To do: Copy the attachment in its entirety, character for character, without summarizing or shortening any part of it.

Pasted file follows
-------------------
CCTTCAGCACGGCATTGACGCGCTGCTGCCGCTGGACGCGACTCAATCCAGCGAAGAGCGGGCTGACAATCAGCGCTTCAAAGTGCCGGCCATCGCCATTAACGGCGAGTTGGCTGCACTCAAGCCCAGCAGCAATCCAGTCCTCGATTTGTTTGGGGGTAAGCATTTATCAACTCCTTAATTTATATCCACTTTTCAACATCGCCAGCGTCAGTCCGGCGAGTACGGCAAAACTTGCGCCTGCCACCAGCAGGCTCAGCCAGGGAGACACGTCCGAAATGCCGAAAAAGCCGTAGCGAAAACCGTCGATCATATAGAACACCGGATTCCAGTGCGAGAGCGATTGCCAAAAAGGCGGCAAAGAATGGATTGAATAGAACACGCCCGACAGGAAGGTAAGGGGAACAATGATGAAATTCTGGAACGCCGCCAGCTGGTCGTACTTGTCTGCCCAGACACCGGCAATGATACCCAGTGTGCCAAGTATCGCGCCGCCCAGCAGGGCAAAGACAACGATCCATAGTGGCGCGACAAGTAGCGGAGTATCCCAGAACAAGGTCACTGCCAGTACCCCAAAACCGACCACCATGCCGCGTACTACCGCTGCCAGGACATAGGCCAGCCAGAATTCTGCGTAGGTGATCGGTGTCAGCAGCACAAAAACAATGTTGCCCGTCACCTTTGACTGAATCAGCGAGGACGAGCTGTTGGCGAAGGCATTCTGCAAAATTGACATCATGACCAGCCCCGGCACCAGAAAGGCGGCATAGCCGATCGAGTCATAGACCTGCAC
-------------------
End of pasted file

CCTTCAGCACGGCATTGACGCGCTGCTGCCGCTGGACGCGACTCAATCCAGCGAAGAGCGGGCTGACAATCAGCGCTTCAAAGTGCCGGCCATCGCCATTAACGGCGAGTTGGCTGCACTCAAGCCCAGCAGCAATCCAGTCCTCGATTTGTTTGGGGGTAAGCATTTATCAACTCCTTAATTTATATCCACTTTTCAACATCGCCAGCGTCAGTCCGGCGAGTACGGCAAAACTTGCGCCTGCCACCAGCAGGCTCAGCCAGGGAGACACGTCCGAAATGCCGAAAAAGCCGTAGCGAAAACCGTCGATCATATAGAACACCGGATTCCAGTGCGAGAGCGATTGCCAAAAAGGCGGCAAAGAATGGATTGAATAGAACACGCCCGACAGGAAGGTAAGGGGAACAATGATGAAATTCTGGAACGCCGCCAGCTGGTCGTACTTGTCTGCCCAGACACCGGCAATGATACCCAGTGTGCCAAGTATCGCGCCGCCCAGCAGGGCAAAGACAACGATCCATAGTGGCGCGACAAGTAGCGGAGTATCCCAGAACAAGGTCACTGCCAGTACCCCAAAACCGACCACCATGCCGCGTACTACCGCTGCCAGGACATAGGCCAGCCAGAATTCTGCGTAGGTGATCGGTGTCAGCAGCACAAAAACAATGTTGCCCGTCACCTTTGACTGAATCAGCGAGGACGAGCTGTTGGCGAAGGCATTCTGCAAAATTGACATCATGACCAGCCCCGGCACCAGAAAGGCGGCATAGCCGATCGAGTCATAGACCTGCAC